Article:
How to Write a Letter Introducing Your Business

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When your business is the new kid on the block, you can't just leave it to chance or word-of-mouth publicity that customers, vendors and the press will start beating a path to your door. Whether your letter of introduction is delivered by the postman or via the Internet, its tone should be a balance of warm approachability and cool professionalism that will make your readers want to pursue a connection in person and learn more about what you do.

Research your target audience and the most cost-effective, expedient way of reaching them, says Kenneth Roman and Joel Raphaelson, authors of "Writing That Works; How to Communicate Effectively In Business." The more you know about your core demographic's education, income, lifestyle and buying habits, the more accurately you can tailor text and graphics that will resonate. Keep in mind that the method and timing of your delivery are predicated on whether you're notifying them of a date-specific event such as a grand opening or advising them of exciting products and services they may need in the future. In the case of the latter, a hard-copy letter is likely to have a longer shelf-life than email correspondence.

Embrace the art of "the elevator speech," suggest Lena Claxton and Alison Woo, authors of "How to Say It: Marketing with New Media: A Guide to Promoting Your Small Business Using Websites, E-zines, Blogs, and Podcasts." If you were meeting a new customer in person, this refers to the amount of time it takes you to persuade them in the course of one elevator ride. Consider that most people spend that same short duration reading a marketing letter and determining whether the content is relevant to their lives. Make a list of the three most important things you want your readers to come away with from your letter before you start composing it. According to Roman and Raphaelson, it's critical to keep a tight focus and avoid information overload. If you try to give your readers more than three elements to remember, they'll likely end up remembering none of them.

Start your letter with a strong hook to grab your readers' attention. Successful introduction letters often open with a question, a startling statistic, or a short anecdote that encourages the recipient to read more. Examples:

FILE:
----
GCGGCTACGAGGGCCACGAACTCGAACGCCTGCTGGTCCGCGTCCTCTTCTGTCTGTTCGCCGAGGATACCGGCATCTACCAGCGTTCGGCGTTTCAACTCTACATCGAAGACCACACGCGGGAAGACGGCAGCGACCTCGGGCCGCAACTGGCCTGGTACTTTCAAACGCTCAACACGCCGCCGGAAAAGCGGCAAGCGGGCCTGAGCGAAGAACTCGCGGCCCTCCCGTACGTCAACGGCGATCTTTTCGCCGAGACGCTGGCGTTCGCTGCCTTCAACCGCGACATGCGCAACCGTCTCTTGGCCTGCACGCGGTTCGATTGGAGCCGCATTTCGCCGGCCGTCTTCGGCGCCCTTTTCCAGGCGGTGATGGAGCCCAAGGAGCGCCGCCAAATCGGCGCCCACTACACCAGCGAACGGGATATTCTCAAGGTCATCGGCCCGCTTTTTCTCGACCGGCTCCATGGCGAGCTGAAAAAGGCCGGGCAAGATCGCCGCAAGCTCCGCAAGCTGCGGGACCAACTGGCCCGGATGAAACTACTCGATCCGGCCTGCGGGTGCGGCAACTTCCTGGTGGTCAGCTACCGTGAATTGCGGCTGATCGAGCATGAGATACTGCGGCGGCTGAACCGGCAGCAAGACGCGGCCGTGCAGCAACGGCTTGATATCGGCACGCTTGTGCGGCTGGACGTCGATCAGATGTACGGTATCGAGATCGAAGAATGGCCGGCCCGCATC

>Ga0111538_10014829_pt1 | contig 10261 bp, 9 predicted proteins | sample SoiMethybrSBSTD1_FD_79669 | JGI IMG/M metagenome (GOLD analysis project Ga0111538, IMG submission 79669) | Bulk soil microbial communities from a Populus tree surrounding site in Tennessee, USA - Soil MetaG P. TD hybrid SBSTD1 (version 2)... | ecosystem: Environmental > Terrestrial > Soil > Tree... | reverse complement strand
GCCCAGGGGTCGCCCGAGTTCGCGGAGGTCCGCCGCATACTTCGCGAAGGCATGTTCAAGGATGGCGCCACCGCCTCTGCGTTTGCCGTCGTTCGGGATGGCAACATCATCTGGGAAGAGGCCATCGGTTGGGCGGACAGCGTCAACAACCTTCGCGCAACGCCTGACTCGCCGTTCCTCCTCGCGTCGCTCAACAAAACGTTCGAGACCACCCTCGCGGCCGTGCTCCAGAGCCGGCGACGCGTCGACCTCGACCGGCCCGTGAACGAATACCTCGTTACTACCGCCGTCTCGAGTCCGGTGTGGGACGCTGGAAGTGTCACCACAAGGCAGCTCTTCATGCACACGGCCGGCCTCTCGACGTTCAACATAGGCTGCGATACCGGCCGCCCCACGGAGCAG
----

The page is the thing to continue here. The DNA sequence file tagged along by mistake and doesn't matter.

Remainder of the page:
What if you could satisfy everyone on your holiday list at a total cost of less than $100?

Twenty-eight percent of small business owners like yourself have had their identity stolen and don't even know it.

When I was 9, we lived above a cheese shop and I thought it would be the greatest job in the world to own one. Twenty years later, I can happily confirm that it really is. With just one visit to Cheese Please, I think you'll be smiling, too.

Project a tone in your correspondence that is appropriate and consistent with the nature of the business. What your customers read in print should be what they can also expect from you and your employees in person. Incorporate bullet points to draw attention to specific points of interest about you and your company. Highlight what differentiates your business from the competition in terms of unique products, lower costs, safety features, ease of use, guarantees and time-saving components. Project confidence and create a call to action such as attending an open house, setting up an appointment, redeeming a coupon, or filling out a short questionnaire.

Enlist someone who is unfamiliar with your business to review your letter for its readability, organization and content interest. Proofread your material thoroughly to ensure that it is error-free and that your contact information is complete.


  • Jan Norman, author of "What No One Ever Tells You about Starting Your Own Business: Real-Life Start-Up Advice from 101 Successful Entrepreneurs," recommends using opt-in emails as an easy way to build a customer list. A letter introducing your business should not exceed one page although it is permissible to include a business card, response card or brochure in the same mailing.


  • Use humor sparingly and avoid the inclusion of industry jargon that may not be familiar to outsiders.